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What if the programmer uses Exceptions for debugging? Would it be better in that case to just report the failure and immediately interrupt the script since ideally all bugs should be fixed radically?

Is this a correct way of using exceptions in PHP?

Related reading: exceptions in PHP

Thanks

  • it resumes the script after the last catch block of the current try -- This doesn't seem correct. When an exception is thrown, the original "script" is abandoned. – Robert Harvey Jun 5 '15 at 17:44
  • this is why it says the script is resumed after the last catch block – mikl Jun 5 '15 at 17:46
  • But it isn't. Execution aborts at the place where the exception is thrown, and control is not returned to the original script. – Robert Harvey Jun 5 '15 at 17:47
  • True, i had that wrong, i edit my question – mikl Jun 5 '15 at 17:50
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What you're probably looking for are assertions, not exceptions.

In general, exceptions should be thrown when something bad is happening that you can't do anything about in the current code scope. For example, your function's purpose is to open a file, but the file specified in the function's parameter is not present on the storage medium.

Exceptions shouldn't be used as a generalized debug mechanism. If you want to know whether something is happening or not in a script, log it, capture the behavior in a unit test, or examine it using a debugger, rather than using an exception.

Exceptions signal something that you expect to happen, even though it's an error condition that you cannot do anything about. You might reasonably expect that someone will hand you the path to a file that does not exist. But that doesn't mean that your code is incorrect; it just means that the caller didn't provide adequate conditions to succeed.

Assertions are different; they signal a problem with your code. They are more semantically correct to use for debugging purposes than exceptions, which have a different purpose.

  • So by "something bad" do you mean fatal errors? And why "Exceptions shouldn't be used as a generalized debug mechanism"? Would appreciate just a brief explanation or a reference. – mikl Jun 5 '15 at 18:13
  • See my edit.... – Robert Harvey Jun 5 '15 at 18:21
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It depends

Based on what your application is doing and the necessity of the function that threw the exception will determine whether to fail immediately or continue processing.

For instance:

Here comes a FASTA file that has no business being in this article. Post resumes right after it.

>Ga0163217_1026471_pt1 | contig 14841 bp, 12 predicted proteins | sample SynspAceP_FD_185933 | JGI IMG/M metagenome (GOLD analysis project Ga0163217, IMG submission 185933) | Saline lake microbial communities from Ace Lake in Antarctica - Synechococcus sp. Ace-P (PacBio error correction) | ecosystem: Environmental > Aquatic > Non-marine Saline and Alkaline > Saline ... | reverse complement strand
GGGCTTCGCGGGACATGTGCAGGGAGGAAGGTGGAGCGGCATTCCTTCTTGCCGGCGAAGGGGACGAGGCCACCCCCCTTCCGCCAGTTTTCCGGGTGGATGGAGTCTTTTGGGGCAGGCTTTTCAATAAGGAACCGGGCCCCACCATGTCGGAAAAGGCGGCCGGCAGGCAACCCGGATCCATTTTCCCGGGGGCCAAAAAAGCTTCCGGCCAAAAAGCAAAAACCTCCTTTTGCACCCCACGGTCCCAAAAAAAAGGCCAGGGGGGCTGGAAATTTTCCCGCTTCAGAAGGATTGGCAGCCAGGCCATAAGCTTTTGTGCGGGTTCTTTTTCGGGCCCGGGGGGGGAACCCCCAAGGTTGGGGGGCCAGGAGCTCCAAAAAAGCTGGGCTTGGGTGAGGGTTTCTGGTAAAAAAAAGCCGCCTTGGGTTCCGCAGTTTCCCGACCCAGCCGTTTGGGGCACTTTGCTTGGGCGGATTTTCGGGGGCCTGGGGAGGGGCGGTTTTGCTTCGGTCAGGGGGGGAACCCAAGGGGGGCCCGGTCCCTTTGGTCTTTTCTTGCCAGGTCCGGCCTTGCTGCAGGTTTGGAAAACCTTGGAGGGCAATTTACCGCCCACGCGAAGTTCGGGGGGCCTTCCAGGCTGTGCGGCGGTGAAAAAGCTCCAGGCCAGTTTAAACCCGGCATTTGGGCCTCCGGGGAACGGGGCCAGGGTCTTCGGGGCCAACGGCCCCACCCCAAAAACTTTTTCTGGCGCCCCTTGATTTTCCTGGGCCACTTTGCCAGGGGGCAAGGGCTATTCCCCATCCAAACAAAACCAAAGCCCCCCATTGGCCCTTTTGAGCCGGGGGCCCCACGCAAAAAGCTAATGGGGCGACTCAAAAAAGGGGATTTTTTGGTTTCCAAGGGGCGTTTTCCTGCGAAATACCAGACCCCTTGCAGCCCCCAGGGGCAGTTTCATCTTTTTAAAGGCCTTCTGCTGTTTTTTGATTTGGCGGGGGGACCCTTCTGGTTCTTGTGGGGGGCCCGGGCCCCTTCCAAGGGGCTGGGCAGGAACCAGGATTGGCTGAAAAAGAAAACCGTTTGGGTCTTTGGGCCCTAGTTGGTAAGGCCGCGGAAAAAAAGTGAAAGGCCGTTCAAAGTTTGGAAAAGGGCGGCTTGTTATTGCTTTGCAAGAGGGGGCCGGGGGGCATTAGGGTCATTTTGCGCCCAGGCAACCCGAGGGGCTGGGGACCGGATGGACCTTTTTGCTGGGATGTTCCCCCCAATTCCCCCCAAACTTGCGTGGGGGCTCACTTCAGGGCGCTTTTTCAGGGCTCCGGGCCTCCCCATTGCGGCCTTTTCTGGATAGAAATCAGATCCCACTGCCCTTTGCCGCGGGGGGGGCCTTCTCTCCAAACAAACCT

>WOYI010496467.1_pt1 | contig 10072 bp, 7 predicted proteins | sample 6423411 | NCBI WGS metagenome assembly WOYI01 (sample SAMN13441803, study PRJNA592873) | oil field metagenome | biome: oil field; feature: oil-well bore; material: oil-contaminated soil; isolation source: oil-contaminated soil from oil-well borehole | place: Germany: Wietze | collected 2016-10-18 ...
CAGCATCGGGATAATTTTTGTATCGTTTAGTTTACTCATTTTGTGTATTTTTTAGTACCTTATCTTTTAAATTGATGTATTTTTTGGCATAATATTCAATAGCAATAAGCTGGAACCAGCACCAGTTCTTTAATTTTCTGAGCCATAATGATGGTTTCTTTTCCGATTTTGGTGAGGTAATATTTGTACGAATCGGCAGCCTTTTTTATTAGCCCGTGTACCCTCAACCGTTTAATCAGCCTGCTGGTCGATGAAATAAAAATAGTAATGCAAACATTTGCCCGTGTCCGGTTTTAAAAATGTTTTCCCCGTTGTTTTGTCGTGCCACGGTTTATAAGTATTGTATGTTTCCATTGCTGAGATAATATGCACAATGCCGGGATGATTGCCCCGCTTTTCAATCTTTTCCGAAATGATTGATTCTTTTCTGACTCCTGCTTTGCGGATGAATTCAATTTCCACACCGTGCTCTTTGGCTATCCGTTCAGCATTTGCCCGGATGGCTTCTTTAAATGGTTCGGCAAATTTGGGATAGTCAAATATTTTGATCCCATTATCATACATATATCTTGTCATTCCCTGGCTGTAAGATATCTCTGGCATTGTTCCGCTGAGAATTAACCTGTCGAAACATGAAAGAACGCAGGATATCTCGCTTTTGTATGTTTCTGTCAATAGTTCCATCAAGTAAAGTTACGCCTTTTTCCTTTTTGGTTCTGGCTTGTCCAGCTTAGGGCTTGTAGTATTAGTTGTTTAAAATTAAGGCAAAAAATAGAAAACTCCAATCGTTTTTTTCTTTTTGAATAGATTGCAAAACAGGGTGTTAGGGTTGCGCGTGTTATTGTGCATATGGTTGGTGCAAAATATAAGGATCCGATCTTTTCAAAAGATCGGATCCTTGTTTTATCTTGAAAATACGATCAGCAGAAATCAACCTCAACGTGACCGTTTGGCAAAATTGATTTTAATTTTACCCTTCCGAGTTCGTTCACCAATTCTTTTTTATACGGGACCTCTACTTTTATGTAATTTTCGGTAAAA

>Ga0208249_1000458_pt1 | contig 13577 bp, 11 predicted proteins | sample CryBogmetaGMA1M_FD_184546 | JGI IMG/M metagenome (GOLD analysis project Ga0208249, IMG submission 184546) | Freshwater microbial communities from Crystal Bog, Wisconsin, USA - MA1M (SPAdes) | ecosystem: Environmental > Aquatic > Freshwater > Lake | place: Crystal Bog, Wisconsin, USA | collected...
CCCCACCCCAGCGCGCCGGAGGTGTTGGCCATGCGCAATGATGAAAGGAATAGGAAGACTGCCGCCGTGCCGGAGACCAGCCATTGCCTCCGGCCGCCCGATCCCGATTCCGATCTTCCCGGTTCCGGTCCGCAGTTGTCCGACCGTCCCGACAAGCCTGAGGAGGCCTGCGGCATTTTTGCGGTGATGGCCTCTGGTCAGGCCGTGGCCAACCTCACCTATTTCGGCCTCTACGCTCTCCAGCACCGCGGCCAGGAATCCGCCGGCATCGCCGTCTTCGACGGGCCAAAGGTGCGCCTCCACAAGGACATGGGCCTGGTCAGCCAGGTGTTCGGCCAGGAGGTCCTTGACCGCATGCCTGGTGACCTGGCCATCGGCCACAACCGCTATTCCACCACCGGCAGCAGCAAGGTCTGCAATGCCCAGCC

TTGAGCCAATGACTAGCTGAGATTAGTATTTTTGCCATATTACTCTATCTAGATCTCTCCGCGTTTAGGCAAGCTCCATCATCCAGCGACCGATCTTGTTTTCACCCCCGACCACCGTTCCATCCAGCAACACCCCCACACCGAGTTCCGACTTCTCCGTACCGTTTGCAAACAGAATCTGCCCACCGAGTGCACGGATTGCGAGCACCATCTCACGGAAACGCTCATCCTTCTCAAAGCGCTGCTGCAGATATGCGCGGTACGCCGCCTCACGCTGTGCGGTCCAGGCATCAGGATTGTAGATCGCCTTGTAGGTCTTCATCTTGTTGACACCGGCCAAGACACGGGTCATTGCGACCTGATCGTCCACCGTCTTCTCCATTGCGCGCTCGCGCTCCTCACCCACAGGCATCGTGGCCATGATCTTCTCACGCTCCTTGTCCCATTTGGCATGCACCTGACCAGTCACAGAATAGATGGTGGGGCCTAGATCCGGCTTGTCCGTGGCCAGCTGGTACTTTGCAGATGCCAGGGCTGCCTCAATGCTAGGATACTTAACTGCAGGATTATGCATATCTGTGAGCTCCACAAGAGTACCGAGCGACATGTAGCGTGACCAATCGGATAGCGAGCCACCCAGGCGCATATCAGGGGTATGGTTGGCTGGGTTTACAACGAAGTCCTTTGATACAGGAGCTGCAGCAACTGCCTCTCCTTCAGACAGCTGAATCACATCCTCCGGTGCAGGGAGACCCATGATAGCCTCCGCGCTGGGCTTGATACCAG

Scenario 1:

User attempts to update their password.

Password hashing function fails and throws an exception

In this case the application should interrupt immediately and display an error to the user.

Scenario 2:

User is navigating through site, interacting normally

Process updates last seen timestamp (ie- this user was last seen 5 minutes ago...)

Update fails and throws an exception

In this case, I would argue, the application should fail silently (but still logging the issue) and continue working as normal from the user's point of view.

Essentially, if critical functionality is broken due to an exception, interrupt immediately, otherwise gracefully degrade (and log).

0

This is not specific to PHP, so I will answer the general case.

There are two types of failures in web applications:

  1. Script failed to initialize. Examples: could not connect to database; required header file not found; other fatal error.

  2. Script initialized, but there is an error condition in the business logic. Examples: user enters incorrect password.

In the first case there is not much you can do to handle the error other than put up a generic white page saying "sorry, site's broke." In the second case you can easily trap the error and output something meaningful to the user even if it is "sorry, can't do that, try something else."

If you cannot continue processing due to a fatal error, kill the page. Cut your losses and go home. If you can continue processing, then do so.

But, what if the programmer uses Exceptions for debugging?

Why would you put in special exceptions for debugging in production? Sure, go ahead and throw random exceptions in dev or test to test your error-handling logic, but in production you want to be as safe as possible. Specifically for web applications, this means:

  • Never leak sensitive data such as filesystem paths, file names (e.g. *.inc files in PHP), or database credentials.

  • Never leak database schema information even for known applications (e.g. WordPress or other open-source web applications).

  • Never leak variable names or other internal data that may give an attacker clues as to how to exploit your web application.

  • Never output unsanitized data.

  • Always try to give the user an out: can you at least spit out a link to make it easy to retry the operation or go to a safe page (e.g. /)?

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